The majority of CO2 produced by humans is present in high concentrations in the atmosphere. Turbines could direct it to the ground for disposal.
Wind turbines have the potential to provide a double whammy in the fight against climate change.
Aside from harnessing the wind to generate clean energy, turbines may aid in the removal of carbon dioxide from the atmosphere (SN: 8/10/21). According to the researchers' simulations, wind turbines can drag dirty air from above a city or a smokestack into their wake. This increases the amount of CO2 that reaches machines capable of removing it from the atmosphere. On November 21, the researchers plan to present their simulations and a wind tunnel test of a scaled-down system at the American Physical Society's Division of Fluid Dynamics meeting in Indianapolis.
Addressing climate change will necessitate drastic reductions in the amount of carbon dioxide that humans emit into the atmosphere — but this alone will not suffice (SN: 3/10/22). Direct air capture systems that remove some CO2 from the atmosphere could be part of the solution (SN: 9/9/22).
However, the large amounts of CO2 produced by factories, power plants, and cities are frequently concentrated at heights beyond the reach of ground-based machinery that can remove it. "We're looking into the fluid dynamics benefits of using the wake of the wind turbine to redirect higher concentrations" down to carbon capture systems, says Clarice Nelson, a mechanical engineer at Purdue University in West Lafayette, Indiana.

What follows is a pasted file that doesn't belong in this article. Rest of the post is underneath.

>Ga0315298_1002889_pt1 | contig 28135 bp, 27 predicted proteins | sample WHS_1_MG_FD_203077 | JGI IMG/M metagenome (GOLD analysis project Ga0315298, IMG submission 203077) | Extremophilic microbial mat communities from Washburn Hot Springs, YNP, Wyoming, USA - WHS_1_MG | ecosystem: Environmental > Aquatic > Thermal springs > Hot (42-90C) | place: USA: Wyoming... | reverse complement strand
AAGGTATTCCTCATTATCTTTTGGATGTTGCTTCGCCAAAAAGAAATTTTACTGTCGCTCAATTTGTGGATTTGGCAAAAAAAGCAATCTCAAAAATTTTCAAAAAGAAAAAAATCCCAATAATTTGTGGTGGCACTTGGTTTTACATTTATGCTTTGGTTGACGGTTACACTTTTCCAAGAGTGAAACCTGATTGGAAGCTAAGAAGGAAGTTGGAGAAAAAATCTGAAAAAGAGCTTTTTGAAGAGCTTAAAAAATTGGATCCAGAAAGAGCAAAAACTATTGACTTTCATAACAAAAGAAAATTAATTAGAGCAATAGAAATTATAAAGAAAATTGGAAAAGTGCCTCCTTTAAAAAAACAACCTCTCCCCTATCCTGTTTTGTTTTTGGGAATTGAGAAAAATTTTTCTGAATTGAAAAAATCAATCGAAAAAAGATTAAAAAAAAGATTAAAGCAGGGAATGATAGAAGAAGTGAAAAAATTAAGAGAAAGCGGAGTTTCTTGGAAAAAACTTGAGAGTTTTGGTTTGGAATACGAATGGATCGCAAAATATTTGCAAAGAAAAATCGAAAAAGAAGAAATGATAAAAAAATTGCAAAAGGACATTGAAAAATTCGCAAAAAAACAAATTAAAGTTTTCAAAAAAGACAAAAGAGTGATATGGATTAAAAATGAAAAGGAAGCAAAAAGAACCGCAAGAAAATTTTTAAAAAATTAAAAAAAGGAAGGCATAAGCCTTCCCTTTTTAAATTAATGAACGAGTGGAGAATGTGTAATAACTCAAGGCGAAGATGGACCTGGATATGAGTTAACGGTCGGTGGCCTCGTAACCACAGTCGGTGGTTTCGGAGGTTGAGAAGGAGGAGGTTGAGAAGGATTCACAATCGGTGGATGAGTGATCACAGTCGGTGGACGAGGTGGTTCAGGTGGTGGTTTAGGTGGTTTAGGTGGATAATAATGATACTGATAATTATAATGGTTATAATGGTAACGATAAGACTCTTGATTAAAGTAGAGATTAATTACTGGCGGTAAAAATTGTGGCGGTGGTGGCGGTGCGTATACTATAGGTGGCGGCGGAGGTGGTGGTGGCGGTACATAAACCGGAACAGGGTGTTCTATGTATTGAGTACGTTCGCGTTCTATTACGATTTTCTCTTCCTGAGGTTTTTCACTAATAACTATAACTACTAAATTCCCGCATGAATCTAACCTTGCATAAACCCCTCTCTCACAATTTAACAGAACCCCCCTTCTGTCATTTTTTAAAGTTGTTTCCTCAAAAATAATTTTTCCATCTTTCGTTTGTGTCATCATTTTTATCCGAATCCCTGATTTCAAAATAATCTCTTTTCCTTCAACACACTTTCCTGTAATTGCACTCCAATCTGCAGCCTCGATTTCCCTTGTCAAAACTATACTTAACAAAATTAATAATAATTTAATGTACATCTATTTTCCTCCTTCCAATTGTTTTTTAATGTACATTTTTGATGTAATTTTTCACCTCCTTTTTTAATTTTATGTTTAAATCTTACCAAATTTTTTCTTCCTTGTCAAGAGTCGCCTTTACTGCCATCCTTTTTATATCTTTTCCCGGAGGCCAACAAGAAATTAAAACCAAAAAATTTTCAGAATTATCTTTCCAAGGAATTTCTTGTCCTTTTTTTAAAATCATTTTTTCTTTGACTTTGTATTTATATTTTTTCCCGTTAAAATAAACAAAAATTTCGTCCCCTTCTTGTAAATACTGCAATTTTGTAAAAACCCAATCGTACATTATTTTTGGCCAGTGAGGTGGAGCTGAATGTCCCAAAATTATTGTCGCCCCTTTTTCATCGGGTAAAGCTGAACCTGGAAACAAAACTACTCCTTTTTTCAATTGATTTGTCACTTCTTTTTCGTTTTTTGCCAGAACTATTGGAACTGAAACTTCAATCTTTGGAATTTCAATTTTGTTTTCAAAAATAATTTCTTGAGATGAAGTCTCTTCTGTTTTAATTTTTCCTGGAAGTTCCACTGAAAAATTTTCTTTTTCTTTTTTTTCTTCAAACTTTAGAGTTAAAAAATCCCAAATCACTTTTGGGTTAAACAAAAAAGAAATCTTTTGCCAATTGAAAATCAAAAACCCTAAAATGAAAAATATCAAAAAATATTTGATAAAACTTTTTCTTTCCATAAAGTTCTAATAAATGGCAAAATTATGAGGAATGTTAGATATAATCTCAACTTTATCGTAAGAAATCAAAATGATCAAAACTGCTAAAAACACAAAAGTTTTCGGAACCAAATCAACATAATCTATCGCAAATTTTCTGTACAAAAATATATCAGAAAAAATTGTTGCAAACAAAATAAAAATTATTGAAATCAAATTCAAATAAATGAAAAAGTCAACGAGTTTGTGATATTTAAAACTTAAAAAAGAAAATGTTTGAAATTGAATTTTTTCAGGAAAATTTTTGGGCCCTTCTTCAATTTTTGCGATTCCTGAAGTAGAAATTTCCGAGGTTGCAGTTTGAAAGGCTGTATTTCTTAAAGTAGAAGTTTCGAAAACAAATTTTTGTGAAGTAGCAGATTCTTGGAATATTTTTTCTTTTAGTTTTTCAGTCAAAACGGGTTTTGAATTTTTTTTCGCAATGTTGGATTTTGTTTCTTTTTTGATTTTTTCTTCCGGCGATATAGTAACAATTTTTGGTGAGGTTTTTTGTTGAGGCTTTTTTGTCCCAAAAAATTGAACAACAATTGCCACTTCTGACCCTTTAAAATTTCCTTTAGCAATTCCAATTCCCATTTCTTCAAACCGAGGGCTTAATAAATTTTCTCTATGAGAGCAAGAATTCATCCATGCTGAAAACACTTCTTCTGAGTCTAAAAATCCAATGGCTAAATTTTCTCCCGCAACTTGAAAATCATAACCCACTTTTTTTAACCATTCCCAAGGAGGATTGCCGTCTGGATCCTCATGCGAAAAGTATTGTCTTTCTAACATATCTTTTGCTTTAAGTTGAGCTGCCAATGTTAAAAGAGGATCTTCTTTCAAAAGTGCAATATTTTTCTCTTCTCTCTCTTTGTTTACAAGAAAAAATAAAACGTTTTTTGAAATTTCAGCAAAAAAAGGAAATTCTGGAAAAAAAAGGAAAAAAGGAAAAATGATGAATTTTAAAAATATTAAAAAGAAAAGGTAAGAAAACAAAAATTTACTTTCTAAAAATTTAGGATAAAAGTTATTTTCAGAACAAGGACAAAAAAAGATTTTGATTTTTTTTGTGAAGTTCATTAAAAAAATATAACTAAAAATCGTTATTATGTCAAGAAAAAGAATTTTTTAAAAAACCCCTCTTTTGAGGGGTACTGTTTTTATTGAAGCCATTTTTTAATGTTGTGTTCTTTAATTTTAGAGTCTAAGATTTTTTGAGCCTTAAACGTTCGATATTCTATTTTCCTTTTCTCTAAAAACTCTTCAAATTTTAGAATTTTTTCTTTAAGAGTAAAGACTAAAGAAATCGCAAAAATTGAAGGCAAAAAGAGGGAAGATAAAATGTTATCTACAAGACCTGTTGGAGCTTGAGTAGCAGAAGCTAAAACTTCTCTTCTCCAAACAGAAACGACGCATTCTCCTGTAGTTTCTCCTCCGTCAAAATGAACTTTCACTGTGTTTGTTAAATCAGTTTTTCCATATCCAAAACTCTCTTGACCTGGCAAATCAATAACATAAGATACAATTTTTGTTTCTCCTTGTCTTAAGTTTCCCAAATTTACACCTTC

According to Purdue mechanical engineer Luciano Castillo, as large, power-generating wind turbines rotate, they create turbulence that pulls air down into the wakes behind them. It's an effect that can concentrate carbon dioxide to the point where capture is feasible, especially near major cities like Chicago.
"The beauty is that [in the Chicago area], you have one of the best wind resources in the region, so you can use the wind turbine to capture some of the city's dirty air," Castillo says. Wind turbines do not require the cooling required by nuclear and fossil fuel plants. "You're not only producing clean energy," he says, "but you're also not using water."
Running the capture systems on wind turbine energy can also alleviate the financial burden that often comes with removing CO2 from the atmosphere. "Even with tax credits and the possibility of selling the CO2, there's a huge gap between the value that you can get from capturing it and the actual cost" of powering capture with energy from other sources, Nelson says. "Our method would be a no-cost added benefit" to wind turbine farms, according to the researchers.
According to Nicholas Hamilton, a mechanical engineer at the National Renewable Energy Laboratory in Golden, Colorado, who was not involved in the new studies, "there are probably a lot of factors that will impact CO2 transport by real-world turbines, including the interactions the turbine wakes have with water, plants, and the ground." "I'm curious how this group scaled their experiment for wind tunnel testing."
C. Nelson. On carbon entrainment in the wind turbine wake. American Physical Society Division of Fluid Dynamics meeting, Indianapolis, November 21, 2022.
A.E. Moser. Experimental study of CO2 capture in a model wind turbine array. American Physical Society Division of Fluid Dynamics meeting, Indianapolis, November 21, 2022.